Wells Fargo (NYSE:WFC), the big bank that has committed fraud - fraud that appears more rampant that many realized - is still trading at multi-year highs. But why? With WFC customers pull money from the bank and the rate of new accounts slowing. WFC is trading at a large premium to other 'too big to fail' banks. At 160% of book value, is WFC a short opportunity here?
Granted, rising interest rates will be a slight boon for WFC, it also means that higher rates could be a slowdown in mortgage lending, which is a big business for WFC. WFC opened fraudulent bank and credit accounts, but has also failed to help customers fix their credit or remedy issues. Customers, and potential customers, are taking notice. In November, applications for new credit cards and new checking accounts were both over 40% from a year earlier. This comes after both saw a 40% fall in October as well. The writing's on the wall. Customer's trust is broken and the bank should face various investigations from federal and state regulators. Especially, as it comes to light that the fraud appears more far reaching than before. Wells Fargo was even selling fraudulent Prudential (NYSE:PRU) insurance policies.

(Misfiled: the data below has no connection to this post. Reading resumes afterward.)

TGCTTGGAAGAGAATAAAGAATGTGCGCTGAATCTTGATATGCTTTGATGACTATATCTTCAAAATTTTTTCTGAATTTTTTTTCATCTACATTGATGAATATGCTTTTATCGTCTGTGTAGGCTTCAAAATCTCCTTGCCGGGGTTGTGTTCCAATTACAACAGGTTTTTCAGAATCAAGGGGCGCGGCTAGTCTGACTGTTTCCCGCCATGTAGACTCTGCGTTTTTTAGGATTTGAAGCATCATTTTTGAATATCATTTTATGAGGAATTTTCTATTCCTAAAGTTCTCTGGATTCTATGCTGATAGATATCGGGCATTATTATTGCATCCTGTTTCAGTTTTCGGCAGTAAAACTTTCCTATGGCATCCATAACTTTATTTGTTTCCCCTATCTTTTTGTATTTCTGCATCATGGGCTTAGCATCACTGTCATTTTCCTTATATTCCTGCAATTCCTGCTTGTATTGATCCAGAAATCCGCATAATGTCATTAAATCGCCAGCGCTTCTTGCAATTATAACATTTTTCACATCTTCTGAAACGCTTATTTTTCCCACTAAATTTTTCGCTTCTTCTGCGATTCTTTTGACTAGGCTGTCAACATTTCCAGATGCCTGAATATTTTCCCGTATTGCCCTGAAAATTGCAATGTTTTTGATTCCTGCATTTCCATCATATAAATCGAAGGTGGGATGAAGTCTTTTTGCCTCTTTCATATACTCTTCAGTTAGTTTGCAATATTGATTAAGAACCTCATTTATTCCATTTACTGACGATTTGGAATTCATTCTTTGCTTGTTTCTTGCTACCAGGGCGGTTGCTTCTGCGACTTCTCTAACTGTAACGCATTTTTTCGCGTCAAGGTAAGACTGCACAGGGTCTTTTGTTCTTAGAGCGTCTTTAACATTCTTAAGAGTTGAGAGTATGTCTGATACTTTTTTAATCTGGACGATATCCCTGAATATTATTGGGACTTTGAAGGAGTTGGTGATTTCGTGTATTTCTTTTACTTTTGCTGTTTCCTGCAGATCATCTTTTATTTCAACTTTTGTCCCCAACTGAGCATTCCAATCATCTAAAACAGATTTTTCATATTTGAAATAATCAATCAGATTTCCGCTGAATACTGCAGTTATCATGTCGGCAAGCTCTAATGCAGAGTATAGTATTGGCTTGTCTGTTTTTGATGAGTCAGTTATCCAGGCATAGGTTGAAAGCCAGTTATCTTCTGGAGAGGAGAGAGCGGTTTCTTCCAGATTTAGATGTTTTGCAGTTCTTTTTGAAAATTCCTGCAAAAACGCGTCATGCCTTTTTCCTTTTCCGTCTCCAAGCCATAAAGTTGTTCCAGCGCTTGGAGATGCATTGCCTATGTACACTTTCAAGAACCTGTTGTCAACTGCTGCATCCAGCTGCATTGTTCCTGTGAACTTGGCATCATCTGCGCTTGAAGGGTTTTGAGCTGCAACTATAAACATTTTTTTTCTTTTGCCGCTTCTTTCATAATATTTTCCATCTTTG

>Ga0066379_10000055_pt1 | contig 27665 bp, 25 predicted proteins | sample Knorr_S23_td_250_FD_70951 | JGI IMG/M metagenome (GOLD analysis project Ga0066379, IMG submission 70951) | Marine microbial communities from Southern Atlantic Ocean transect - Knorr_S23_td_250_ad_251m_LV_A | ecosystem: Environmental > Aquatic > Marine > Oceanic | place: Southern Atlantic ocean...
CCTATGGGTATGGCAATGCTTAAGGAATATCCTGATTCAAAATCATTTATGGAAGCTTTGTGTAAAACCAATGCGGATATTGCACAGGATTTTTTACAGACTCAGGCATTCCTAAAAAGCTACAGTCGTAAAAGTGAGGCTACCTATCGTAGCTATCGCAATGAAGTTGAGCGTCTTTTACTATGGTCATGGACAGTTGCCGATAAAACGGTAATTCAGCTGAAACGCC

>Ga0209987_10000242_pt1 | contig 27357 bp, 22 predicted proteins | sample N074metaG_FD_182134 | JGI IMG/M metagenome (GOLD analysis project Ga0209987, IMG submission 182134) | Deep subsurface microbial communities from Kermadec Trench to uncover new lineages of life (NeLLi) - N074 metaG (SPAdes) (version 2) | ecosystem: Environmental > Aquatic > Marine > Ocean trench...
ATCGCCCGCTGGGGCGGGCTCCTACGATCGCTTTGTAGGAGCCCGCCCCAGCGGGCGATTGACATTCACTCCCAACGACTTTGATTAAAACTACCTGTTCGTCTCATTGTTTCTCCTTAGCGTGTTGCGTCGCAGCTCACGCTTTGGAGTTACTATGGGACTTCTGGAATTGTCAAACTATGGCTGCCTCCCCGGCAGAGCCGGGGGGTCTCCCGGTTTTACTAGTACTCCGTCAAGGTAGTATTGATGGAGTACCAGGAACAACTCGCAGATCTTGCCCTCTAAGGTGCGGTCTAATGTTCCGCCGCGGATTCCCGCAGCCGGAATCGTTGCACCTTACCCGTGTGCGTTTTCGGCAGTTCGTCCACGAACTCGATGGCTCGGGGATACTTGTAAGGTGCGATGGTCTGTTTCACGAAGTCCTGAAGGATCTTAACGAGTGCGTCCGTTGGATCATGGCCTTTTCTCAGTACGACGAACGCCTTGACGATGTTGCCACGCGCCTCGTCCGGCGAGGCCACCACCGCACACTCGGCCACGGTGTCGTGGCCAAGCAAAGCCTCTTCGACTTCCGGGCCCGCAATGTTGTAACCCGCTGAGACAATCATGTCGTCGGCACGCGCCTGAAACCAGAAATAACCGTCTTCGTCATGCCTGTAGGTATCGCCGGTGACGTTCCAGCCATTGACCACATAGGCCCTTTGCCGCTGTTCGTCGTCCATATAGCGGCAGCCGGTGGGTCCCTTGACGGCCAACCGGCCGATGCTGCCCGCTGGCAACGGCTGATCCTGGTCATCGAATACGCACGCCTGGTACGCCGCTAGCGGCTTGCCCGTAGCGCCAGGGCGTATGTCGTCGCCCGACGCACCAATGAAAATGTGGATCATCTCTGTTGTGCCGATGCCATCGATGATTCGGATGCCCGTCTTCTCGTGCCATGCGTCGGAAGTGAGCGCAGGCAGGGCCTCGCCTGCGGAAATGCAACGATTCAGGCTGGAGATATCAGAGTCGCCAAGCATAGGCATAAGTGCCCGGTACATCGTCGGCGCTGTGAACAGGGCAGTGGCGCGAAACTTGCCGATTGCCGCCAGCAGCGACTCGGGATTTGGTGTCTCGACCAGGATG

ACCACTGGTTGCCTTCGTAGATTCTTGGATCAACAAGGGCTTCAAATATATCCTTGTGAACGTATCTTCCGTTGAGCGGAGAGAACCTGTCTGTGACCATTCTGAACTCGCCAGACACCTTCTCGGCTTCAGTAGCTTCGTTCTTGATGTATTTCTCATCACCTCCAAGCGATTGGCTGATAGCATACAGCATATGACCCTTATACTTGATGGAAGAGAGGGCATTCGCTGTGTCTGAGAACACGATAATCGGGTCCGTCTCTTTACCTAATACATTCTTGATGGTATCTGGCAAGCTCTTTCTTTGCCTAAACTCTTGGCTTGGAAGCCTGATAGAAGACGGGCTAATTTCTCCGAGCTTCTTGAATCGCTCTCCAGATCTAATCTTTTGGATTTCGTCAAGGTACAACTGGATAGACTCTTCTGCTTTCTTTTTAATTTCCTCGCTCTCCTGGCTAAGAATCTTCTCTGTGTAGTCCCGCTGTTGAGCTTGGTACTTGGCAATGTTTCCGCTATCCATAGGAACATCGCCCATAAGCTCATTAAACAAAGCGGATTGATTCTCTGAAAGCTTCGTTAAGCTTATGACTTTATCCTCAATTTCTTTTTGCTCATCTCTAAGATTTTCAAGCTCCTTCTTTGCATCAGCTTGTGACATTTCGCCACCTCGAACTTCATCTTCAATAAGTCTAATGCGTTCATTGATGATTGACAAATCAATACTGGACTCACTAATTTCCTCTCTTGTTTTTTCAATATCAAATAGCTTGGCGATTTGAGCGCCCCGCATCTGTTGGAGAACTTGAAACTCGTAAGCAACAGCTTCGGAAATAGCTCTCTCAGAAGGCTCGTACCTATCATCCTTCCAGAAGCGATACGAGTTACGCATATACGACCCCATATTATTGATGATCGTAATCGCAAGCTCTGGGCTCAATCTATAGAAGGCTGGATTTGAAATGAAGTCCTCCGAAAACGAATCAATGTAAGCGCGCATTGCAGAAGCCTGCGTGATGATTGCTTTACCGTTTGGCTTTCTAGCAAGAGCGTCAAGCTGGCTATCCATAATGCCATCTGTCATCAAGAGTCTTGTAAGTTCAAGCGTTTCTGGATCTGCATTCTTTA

It's modest $185 million fee was a small price to pay. But the reputational price is yet to be waged. The company is failing to make things right with its customers. For customers getting charged several hundred dollars in fees, Wells Fargo has only offered to refund 10% or so in most cases. Customers will likely remain jaded. Credit reporting agencies won't remove the negative reports without the bank's help and Wells Fargo is forcing customers to use arbitration to handle 'complaints.' There's no time table either from Wells Fargo for fixing the issue either.
Things may well get worse before getting better as more regulators and cities look to end Wells Fargo ties. The latest is New York City, where the NY Department of Finance just inked a new deal earlier this year for processing credit-card transactions. The deal is suppose to run until 2021. However, NYC has not put that deal up for acquisition. New York could soon join the likes of California and Illinois with ending Wells Fargo ties all together.
At the end of the day, the bank is huge and has a large installed customer base - that for now - isn't giving up on the bank. They are having trouble finding new customers. Still, WFC is just too expensive these days and it'll take some time before WFC can shake the overhang. In the meantime, there are better banking and interest rate opportunities. There's no activist investor large enough to come in and straighten out the big bank.
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I wrote this article myself, and it expresses my own opinions. I am not receiving compensation for it (other than from Seeking Alpha). I have no business relationship with any company whose stock is mentioned in this article.